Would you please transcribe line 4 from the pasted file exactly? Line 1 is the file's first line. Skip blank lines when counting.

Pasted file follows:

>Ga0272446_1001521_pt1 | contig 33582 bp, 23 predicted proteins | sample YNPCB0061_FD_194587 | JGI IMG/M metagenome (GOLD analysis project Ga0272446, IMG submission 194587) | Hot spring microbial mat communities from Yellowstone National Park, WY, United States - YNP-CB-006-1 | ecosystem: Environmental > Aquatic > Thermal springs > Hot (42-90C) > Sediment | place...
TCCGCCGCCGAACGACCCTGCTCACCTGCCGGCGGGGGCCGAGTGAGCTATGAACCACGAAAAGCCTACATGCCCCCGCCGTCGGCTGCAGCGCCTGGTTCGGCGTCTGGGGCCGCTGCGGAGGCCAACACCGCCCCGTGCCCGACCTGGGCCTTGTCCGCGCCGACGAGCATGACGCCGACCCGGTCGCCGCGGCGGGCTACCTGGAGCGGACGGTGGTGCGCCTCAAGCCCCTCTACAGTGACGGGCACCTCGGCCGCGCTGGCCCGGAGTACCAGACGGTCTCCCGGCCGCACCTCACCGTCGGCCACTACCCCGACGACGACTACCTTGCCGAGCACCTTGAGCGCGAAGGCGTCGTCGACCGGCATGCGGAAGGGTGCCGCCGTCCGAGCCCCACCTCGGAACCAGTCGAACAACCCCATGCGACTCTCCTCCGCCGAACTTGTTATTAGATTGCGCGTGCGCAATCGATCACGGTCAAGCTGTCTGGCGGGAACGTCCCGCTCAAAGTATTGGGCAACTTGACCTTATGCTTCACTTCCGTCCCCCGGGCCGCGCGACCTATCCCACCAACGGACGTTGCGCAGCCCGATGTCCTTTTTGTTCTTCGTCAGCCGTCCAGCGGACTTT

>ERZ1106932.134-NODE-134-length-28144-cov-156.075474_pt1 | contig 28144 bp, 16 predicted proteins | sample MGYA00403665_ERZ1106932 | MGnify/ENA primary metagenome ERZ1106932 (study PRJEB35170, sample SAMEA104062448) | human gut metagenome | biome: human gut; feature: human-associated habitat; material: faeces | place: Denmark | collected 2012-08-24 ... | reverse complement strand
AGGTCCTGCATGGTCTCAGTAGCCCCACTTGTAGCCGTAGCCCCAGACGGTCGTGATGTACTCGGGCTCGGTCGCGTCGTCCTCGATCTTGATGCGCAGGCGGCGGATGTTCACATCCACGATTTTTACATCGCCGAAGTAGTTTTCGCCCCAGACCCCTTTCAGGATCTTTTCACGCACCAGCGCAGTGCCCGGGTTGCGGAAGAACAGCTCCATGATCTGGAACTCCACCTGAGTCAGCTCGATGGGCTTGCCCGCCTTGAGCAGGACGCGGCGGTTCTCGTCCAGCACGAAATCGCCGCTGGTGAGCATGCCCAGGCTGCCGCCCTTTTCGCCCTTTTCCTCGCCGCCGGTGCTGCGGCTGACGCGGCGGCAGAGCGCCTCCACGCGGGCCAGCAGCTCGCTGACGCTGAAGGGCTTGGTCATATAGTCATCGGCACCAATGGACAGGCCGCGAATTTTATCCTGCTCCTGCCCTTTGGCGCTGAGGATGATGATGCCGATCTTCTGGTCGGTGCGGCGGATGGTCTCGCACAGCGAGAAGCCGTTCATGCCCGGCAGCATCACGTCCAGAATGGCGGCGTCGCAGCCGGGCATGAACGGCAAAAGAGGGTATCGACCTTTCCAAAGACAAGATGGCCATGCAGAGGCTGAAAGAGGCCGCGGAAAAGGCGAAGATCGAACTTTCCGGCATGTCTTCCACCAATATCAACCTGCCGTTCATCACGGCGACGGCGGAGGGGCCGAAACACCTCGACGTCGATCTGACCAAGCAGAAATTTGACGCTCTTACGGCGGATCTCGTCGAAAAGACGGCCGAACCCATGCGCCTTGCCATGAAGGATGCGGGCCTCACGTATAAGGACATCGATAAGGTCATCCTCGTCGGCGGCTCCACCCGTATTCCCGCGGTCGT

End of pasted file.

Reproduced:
AGGTCCTGCATGGTCTCAGTAGCCCCACTTGTAGCCGTAGCCCCAGACGGTCGTGATGTACTCGGGCTCGGTCGCGTCGTCCTCGATCTTGATGCGCAGGCGGCGGATGTTCACATCCACGATTTTTACATCGCCGAAGTAGTTTTCGCCCCAGACCCCTTTCAGGATCTTTTCACGCACCAGCGCAGTGCCCGGGTTGCGGAAGAACAGCTCCATGATCTGGAACTCCACCTGAGTCAGCTCGATGGGCTTGCCCGCCTTGAGCAGGACGCGGCGGTTCTCGTCCAGCACGAAATCGCCGCTGGTGAGCATGCCCAGGCTGCCGCCCTTTTCGCCCTTTTCCTCGCCGCCGGTGCTGCGGCTGACGCGGCGGCAGAGCGCCTCCACGCGGGCCAGCAGCTCGCTGACGCTGAAGGGCTTGGTCATATAGTCATCGGCACCAATGGACAGGCCGCGAATTTTATCCTGCTCCTGCCCTTTGGCGCTGAGGATGATGATGCCGATCTTCTGGTCGGTGCGGCGGATGGTCTCGCACAGCGAGAAGCCGTTCATGCCCGGCAGCATCACGTCCAGAATGGCGGCGTCGCAGCCGGGCATGAACGGCAAAAGAGGGTATCGACCTTTCCAAAGACAAGATGGCCATGCAGAGGCTGAAAGAGGCCGCGGAAAAGGCGAAGATCGAACTTTCCGGCATGTCTTCCACCAATATCAACCTGCCGTTCATCACGGCGACGGCGGAGGGGCCGAAACACCTCGACGTCGATCTGACCAAGCAGAAATTTGACGCTCTTACGGCGGATCTCGTCGAAAAGACGGCCGAACCCATGCGCCTTGCCATGAAGGATGCGGGCCTCACGTATAAGGACATCGATAAGGTCATCCTCGTCGGCGGCTCCACCCGTATTCCCGCGGTCGT